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Round tables on forced mobilisation of refugees

The International Aid Network and the Belgrade Centre for Human Rights have organized and conducted six round tables entitled FORCED MOBILISATION OF REFUGEES - LEGAL AND PSYCHOLOGICAL CONSEQUENCES. The round tables were held between April and June of 2005 in six towns. The venues were chosen to reflect geographical coverage, the specific towns and regions where refugees were forcibly mobilized on a larger scale, and the towns with a greater number of trials related to the issue - prosecutions of people charged with the illegal deprivation of freedom of refugees, and lawsuits seeking compensation of non-material damage incurred to the forcibly mobilized refugees. Some of the venues previously planned were changed with regard to these factors.

Representatives of the prosecution offices, competent courts, local governments and other state agencies, as well as lawyers, members of the media, and NGO representatives were invited to the round tables. The interest for participation in round tables was high, especially by the media.

The conclusions and recommendations made at the round tables can be summarized in the following manner:

•  The initiative to amend the legal position of the Supreme Court Civil Department is good, but the likelihood that the Supreme Court will uphold it is slim;

•  Other political and legal modes of addressing the problem ought to be sought;

•  State bodies, above all the National Assembly of the Republic of Serbia , must declare themselves on the issue;

•  It would be extremely useful if a legal text regulating the entire array of issues related to the forced mobilization of refugees were drafted;

•  The public ought to be continuously alerted to specific aspects of the problem;

•  Additional pressure needs to be applied with respect to criminal proceedings where the police have been passive and averse to fulfilling their legal obligations;

•  The possibility of the state being held accountable at the international level over judicial inefficiency and violation of the right to an effective legal remedy needs to be highlighted constantly.

Round table Possibility for realising human rights of refugees who were mobilized against their will before European Court for Human Rights was held on May 19 th 2006 in Belgrade - Palace Hotel.  

The decision to organize the round table in Belgrade was made with the aim of targeting the real decision makers related to this issue. This especially refers to the Supreme court of Serbia, General Attorney of Serbia and Municipal Court of Belgrade (very important due to the fact that all the civil procedures concerning refugee compensation are being conducted by this Court only).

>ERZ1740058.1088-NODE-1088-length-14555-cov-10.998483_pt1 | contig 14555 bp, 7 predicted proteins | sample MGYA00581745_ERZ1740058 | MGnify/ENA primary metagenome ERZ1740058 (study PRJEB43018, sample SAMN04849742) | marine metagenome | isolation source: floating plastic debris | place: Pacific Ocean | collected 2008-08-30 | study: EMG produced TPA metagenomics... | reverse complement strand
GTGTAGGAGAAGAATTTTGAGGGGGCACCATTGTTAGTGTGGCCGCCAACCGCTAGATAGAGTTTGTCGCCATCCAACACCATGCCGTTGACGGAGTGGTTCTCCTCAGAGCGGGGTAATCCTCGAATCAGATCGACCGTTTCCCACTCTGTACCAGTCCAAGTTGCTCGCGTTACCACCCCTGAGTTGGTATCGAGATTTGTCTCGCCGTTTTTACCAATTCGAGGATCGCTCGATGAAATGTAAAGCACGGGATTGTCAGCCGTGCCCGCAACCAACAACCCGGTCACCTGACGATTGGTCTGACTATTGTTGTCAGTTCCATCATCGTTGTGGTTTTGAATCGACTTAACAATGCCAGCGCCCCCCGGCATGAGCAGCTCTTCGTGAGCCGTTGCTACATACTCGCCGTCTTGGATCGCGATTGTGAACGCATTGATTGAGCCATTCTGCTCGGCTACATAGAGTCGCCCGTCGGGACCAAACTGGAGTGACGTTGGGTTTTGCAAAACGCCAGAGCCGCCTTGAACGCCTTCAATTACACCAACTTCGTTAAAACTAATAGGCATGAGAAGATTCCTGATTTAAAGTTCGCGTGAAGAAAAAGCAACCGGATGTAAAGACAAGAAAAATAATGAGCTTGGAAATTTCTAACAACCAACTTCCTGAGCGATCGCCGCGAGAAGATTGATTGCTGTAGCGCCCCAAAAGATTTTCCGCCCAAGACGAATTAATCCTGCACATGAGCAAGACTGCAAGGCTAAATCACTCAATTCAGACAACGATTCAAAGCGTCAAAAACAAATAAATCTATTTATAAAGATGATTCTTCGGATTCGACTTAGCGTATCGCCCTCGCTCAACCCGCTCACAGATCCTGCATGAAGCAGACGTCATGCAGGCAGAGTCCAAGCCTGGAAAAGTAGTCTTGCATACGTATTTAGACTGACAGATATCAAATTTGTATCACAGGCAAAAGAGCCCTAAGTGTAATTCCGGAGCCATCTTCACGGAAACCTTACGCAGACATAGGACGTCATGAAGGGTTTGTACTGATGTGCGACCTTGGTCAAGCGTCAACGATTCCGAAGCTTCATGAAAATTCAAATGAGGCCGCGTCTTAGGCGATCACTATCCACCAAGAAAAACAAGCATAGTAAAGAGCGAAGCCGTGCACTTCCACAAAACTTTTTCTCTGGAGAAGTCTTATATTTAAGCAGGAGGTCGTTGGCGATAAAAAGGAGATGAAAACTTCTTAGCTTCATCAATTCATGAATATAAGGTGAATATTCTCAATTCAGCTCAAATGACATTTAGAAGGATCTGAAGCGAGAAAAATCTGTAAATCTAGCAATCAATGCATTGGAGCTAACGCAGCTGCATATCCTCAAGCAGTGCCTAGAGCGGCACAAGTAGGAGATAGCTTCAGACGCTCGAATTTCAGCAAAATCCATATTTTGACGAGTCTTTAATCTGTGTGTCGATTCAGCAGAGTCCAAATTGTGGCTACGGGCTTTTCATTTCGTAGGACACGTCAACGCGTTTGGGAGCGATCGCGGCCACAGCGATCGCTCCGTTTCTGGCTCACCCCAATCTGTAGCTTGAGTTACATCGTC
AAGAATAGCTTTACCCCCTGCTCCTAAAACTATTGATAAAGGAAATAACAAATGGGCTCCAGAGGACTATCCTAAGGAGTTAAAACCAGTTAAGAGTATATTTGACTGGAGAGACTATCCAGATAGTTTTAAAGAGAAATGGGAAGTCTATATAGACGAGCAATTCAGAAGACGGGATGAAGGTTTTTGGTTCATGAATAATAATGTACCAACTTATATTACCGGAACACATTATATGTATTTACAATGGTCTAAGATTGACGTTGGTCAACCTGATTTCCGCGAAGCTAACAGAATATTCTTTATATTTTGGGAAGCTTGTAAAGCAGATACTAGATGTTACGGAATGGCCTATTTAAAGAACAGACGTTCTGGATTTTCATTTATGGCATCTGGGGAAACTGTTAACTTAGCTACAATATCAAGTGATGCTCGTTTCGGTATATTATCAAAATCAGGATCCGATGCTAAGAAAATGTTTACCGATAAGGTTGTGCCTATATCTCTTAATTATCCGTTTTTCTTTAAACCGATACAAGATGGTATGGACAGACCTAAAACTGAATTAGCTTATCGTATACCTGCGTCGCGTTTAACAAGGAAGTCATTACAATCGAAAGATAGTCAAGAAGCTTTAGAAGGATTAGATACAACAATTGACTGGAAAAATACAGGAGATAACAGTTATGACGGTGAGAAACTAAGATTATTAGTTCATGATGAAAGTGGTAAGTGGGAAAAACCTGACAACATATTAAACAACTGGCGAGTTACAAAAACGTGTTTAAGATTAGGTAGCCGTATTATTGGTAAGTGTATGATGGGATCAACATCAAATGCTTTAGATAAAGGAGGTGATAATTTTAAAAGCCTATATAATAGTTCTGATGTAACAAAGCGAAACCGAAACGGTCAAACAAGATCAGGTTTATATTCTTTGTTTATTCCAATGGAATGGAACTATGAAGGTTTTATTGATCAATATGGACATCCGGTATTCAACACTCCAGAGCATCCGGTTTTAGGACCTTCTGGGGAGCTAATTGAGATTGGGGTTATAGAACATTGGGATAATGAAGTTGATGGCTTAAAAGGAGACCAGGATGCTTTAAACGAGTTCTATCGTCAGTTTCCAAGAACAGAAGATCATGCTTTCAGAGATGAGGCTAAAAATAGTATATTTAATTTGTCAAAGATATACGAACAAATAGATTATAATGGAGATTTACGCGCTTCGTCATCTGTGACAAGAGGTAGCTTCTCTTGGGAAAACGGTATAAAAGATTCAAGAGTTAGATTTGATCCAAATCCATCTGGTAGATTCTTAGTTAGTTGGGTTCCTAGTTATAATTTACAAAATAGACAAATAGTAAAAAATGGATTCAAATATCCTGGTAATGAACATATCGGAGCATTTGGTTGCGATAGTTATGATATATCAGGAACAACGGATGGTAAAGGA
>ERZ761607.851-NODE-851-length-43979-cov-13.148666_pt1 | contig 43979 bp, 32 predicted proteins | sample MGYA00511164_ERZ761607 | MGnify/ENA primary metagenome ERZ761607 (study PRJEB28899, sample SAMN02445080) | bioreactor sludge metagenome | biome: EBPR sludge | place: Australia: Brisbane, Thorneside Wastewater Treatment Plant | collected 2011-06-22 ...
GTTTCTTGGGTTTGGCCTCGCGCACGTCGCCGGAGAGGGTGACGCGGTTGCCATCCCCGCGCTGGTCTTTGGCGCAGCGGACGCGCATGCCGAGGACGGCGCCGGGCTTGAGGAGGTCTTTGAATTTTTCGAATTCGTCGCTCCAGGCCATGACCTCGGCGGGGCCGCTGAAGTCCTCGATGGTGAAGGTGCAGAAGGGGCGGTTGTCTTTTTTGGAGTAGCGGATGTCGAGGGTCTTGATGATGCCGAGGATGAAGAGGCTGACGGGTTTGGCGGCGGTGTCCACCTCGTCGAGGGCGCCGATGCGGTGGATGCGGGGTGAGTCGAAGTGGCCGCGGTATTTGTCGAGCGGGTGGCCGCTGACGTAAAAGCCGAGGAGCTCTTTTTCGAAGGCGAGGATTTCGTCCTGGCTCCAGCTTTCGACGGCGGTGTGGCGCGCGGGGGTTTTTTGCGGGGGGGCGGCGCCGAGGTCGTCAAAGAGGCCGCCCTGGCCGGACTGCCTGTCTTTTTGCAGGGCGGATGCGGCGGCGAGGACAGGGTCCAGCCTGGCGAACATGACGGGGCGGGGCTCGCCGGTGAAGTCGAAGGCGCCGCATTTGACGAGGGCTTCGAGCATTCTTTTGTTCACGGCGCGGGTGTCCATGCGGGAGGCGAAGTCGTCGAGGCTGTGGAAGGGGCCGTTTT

The participants came from the following organisations: Supreme Court of Serbia, Ministry of Human and Minority rights, Serbian Ministry of Justice, General attorney of Republic of Serbia, General Inspectory of Serbian Ministry of Interior, People's Office of the President of Serbia, Belgrade District Court, First Municipality Court in Belgrade, Belgrade Centre for Human Rights, Council of Europe, Vranje District Court , Pozarevac District Court, Serbian Prosecution Office, Serbian Democratic Forum--Belgrade, Serbian Democratic Forum-- Pakrac, Serbian Association of Judges and Serbian Commissariat for Refugees.

The round table began with an overall review of the problem. The participants were informed of the emergence of problems related to forced mobilization, advised of the legal status of aspects of mobilization, and presented with a list of national and international regulations violated by such mobilization. We stated the specific problems regarding the issue of prescription of the criminal procedure, which came as the consequence of the delay in state action.

The foreign human rights expert, Elica Grdinic, specifically presented the issues of the protection of refugees before the European Court of Human Rights. The responsibility of the state is found in its omission to conduct the prompt investigation of the matter starting from 2003 (the year in which Serbia became a member of the Council of Europe).

Emphasizing the fact that the state may be held liable before the European Court of Human Rights could produce changes in present attitude of the decision makers according to this matter.

During the discussion the participants suggested that one of the solutions for this issue could be a special law on compensation for the forcibly mobilized refugees.

The major difference from previous round tables is that not a single participant opposed the idea that forcibly mobilized refugees should have a legal opportunity for compensation.

Psychiatrists from IAN presented their findings regarding psychiatric and psychological effects of forced mobilization and torture on the forcibly mobilized refugees. The psychologists from IAN expressed their findings on previous round tables, and made the comparison with this round table, noticing the great change in attitude among participants towards this issue.

The reason for this is that seat of the Government is in Belgrade . Therefore in cases where the Republic of Serbia is being respondent, the Court in Belgrade is competent. The issue of criminal procedures is bit different, since the competence of the court is related to the territory where the crime was committed.

 

 

 

 

 

 

The reason for this is that seat of the Government is in Belgrade . Therefore in cases where the Republic of Serbia is being respondent, the Court in Belgrade is competent. The issue of criminal procedures is bit different, since the competence of the court is related to the territory where the crime was committed.

 


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